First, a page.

CHECK ALMOST any Philadelphia tourist brochure and you'll see a Mummer in New Year's sequins and feathers. Love 'em or hate 'em - and at times, Philadelphians do both - the Mummers are an instantly recognizable symbol of the city.

So it makes no kind of sense that Philadelphia would imperil one of its signature attractions by forcing it out of Center City.

Just three weeks before the Mummers are scheduled to step onto Broad Street, city government is insisting that they sign a contract obligating them to cover any expenses for the parade that exceed $300,000 in police overtime and sanitation. The city estimates the cost of the 2009 parade as $760,000 - a price tag, says Mummers' lawyer George Badey, that the city won't explain in detail.

This followed an announcement that the city was cutting $336,000 in prize money that it provided in the past - a move, says Badey, that could send some clubs into bankruptcy.

As an alternative, according to Badey, the city has offered to let the Mummers march in South Philadelphia only, ending the parade at 12th Street and Washington Avenue, or at 2nd and Washington, depending on which report you believe. You read that right: There's a chance the 2009 Mummers Parade would not strut through Center City, where most of the spectators gather, or past the hotels where people have reserved rooms to watch them, or perform at City Hall.

Even for a city in desperate financial straits, this is like putting a gun to your own head and threatening to pull the trigger unless someone pays you a ransom.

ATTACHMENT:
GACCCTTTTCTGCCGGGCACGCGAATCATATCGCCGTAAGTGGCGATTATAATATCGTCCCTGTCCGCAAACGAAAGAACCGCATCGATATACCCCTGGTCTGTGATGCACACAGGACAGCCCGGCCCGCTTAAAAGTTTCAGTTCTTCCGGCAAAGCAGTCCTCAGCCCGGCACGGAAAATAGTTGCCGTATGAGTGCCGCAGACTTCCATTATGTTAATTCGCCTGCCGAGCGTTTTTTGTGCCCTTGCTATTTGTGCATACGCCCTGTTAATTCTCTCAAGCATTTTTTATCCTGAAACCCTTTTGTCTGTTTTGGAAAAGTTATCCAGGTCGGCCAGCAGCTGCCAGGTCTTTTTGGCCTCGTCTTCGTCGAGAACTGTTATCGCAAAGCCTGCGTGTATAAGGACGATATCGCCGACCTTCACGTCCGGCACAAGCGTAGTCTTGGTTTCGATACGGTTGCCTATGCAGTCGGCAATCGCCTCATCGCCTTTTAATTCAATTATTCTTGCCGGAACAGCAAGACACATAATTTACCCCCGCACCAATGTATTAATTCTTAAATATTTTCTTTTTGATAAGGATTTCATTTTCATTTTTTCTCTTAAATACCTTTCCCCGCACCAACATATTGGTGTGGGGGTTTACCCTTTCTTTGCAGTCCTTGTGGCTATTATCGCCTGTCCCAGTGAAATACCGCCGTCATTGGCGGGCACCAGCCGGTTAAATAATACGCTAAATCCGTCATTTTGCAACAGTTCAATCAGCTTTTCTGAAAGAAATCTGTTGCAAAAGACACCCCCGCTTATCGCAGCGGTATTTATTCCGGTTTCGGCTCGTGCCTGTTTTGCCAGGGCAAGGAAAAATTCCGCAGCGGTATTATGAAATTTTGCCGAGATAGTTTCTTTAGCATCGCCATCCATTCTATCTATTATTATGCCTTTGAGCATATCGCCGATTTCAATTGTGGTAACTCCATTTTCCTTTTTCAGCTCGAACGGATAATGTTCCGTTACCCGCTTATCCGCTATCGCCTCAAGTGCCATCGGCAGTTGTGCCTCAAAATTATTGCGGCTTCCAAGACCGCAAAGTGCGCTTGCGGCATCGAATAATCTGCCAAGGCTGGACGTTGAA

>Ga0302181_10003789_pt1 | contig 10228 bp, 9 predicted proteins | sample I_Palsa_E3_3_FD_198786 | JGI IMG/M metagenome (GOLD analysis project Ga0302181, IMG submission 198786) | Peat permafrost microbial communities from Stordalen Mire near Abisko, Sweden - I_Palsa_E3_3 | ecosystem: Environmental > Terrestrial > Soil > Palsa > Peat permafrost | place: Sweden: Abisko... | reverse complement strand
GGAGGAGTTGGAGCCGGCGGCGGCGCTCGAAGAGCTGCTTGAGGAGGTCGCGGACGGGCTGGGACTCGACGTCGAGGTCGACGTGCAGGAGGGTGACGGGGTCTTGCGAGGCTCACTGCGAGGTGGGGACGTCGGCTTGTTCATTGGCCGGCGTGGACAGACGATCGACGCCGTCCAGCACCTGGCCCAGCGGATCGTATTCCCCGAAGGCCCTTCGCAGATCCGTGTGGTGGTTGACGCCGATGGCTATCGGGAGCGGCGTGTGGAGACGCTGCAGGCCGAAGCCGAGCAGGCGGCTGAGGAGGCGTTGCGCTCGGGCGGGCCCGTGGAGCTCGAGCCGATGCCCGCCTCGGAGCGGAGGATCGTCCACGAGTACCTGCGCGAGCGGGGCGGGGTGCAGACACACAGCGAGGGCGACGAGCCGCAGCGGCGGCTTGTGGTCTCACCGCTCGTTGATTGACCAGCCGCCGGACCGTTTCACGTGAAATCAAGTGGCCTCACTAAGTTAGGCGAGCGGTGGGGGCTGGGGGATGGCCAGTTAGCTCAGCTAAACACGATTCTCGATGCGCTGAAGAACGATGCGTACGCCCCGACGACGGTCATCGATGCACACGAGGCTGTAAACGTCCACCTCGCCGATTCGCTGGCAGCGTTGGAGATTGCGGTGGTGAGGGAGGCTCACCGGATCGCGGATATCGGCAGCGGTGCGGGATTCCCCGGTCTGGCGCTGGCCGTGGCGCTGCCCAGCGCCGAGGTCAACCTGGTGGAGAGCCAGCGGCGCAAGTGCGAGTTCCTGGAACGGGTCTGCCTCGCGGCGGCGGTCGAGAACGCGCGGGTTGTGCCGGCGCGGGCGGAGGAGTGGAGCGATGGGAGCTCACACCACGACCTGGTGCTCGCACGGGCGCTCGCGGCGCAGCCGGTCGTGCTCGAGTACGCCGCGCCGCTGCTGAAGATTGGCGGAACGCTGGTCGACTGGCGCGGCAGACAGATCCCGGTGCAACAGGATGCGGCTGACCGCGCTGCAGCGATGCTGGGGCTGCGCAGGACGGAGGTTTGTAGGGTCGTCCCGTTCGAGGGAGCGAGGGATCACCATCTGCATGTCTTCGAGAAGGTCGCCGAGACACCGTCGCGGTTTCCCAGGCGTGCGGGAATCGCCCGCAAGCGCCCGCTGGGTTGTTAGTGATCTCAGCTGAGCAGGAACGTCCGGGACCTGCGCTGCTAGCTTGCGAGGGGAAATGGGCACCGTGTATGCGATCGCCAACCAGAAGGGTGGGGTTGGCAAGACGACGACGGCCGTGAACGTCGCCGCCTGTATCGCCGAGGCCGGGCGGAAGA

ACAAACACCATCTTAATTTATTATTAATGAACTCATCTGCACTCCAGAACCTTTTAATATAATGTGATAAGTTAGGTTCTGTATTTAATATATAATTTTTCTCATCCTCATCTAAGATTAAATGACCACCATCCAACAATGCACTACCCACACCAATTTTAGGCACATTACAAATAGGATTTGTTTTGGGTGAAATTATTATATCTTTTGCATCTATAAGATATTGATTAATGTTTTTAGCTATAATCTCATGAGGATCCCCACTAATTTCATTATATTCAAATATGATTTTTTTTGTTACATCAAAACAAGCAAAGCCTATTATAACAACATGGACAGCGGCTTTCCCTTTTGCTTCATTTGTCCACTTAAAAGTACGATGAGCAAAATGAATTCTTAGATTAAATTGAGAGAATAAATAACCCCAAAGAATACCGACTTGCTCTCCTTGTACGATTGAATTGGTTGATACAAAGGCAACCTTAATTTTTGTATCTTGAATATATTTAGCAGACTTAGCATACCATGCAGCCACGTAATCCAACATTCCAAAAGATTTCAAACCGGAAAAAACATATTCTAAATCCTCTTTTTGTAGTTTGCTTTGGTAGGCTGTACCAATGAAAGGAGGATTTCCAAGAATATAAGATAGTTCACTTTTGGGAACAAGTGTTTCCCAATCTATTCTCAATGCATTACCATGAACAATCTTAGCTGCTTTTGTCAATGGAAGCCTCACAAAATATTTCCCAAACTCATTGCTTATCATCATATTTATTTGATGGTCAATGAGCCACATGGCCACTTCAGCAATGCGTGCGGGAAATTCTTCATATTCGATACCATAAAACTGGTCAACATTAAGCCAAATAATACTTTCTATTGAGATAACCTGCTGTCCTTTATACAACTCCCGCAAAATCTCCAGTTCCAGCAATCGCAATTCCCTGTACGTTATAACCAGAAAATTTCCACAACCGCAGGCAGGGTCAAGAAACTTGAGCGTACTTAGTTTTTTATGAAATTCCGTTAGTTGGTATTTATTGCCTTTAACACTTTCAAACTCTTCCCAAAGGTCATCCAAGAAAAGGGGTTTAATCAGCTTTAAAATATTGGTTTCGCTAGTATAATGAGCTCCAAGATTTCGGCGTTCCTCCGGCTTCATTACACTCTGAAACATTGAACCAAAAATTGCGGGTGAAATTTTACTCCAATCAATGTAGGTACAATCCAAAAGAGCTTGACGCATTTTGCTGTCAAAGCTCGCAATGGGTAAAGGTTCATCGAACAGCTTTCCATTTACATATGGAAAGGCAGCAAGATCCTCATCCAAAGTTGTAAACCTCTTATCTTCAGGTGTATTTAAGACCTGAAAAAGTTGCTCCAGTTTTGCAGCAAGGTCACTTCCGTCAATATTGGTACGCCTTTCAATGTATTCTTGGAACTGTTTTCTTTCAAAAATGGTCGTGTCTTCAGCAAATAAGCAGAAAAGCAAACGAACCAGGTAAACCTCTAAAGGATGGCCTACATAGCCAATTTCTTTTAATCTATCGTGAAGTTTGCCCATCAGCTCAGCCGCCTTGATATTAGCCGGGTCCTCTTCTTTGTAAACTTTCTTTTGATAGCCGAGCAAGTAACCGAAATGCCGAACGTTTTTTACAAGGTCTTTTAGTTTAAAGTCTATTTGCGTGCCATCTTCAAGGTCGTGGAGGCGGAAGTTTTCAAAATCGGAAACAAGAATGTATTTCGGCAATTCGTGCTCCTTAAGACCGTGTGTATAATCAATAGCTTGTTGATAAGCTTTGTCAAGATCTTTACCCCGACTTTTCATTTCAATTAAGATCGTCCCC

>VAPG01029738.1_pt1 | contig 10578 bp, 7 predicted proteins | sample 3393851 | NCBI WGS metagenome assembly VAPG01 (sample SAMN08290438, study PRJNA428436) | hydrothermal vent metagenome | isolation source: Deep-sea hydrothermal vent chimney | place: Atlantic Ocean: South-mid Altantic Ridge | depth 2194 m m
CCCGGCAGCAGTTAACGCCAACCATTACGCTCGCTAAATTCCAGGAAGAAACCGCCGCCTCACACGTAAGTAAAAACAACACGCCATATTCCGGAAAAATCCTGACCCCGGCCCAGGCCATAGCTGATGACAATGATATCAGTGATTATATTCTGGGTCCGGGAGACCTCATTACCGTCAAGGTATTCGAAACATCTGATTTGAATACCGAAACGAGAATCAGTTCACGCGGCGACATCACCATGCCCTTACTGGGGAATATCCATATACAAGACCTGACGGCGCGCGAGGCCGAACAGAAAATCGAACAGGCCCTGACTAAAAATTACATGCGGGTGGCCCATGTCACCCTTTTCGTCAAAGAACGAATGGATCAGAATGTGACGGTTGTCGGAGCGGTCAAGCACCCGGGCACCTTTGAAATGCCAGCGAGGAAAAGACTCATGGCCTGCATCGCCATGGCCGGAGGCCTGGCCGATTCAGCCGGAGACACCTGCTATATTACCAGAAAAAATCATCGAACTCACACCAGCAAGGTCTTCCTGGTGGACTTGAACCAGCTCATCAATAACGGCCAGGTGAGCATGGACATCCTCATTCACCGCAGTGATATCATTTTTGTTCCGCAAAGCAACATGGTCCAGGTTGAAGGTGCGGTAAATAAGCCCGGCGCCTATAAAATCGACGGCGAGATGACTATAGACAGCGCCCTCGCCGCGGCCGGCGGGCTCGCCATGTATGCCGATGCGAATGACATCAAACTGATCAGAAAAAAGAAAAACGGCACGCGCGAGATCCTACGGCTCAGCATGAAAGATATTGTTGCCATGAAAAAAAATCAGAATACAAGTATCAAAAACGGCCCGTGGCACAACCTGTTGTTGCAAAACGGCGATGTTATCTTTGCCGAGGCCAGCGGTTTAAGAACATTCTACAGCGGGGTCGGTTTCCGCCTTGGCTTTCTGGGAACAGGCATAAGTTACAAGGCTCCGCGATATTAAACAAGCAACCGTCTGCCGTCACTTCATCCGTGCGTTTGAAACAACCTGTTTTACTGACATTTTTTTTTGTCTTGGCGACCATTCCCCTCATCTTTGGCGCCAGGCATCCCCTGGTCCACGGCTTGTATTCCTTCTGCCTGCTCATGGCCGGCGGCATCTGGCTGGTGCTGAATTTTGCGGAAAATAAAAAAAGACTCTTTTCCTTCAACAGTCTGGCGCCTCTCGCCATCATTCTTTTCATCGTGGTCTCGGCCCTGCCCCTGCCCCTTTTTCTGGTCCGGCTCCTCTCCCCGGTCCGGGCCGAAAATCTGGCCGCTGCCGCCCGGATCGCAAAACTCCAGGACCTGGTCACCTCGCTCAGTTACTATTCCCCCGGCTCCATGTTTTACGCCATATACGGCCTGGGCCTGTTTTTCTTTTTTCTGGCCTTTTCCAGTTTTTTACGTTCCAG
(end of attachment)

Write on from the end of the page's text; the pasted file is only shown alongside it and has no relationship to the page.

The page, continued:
While some Mummers clubs counted on prize money when they invested in costumes and props, we can't justify spending city funds on prizes at this time, even though it breaks an implicit contract. Cutting back the parade at this late date is something quite different: It risks more money than it might save.

The parade generates significant revenue for the city: A study commissioned by the Mummers puts it at $9 million a year - including $800,000 in taxes - both from parade day and the extensive, and expensive, preparations beforehand. One can argue the amount, but there's no question the Mummers provide tangible and intangible returns on investment.

Bottom line: The city should have given the Mummers fairer warning - say, a year - to find private funding.

As anyone who has tried to deal with the Mummers can attest, their feuding and lack of central authority has frustrated many well-meaning attempts to fit the parade into the kind of event that can be marketed along the lines of Mardi Gras or the Rose Parade. A year's notice could have served - in fact still could serve - as the final ultimatum to the clubs: You must organize yourselves into a coherent structure and find leadership with the authority to drive the needed changes.

The city's position may even be unconstitutional. No kidding: In 1982, a federal appeals court declared that participating in the Mummers Parade is a protected right of free expression. Whether the so-called "right to Mumm" would hold up in court against the city's crisis would make for fascinating - but avoidable - litigation.

The city, which managed to find $1 million to help underwrite the Phillies parade expenses, can still turn this stalemate into a golden-slipper opportunity, instead of a pound-foolish decision. *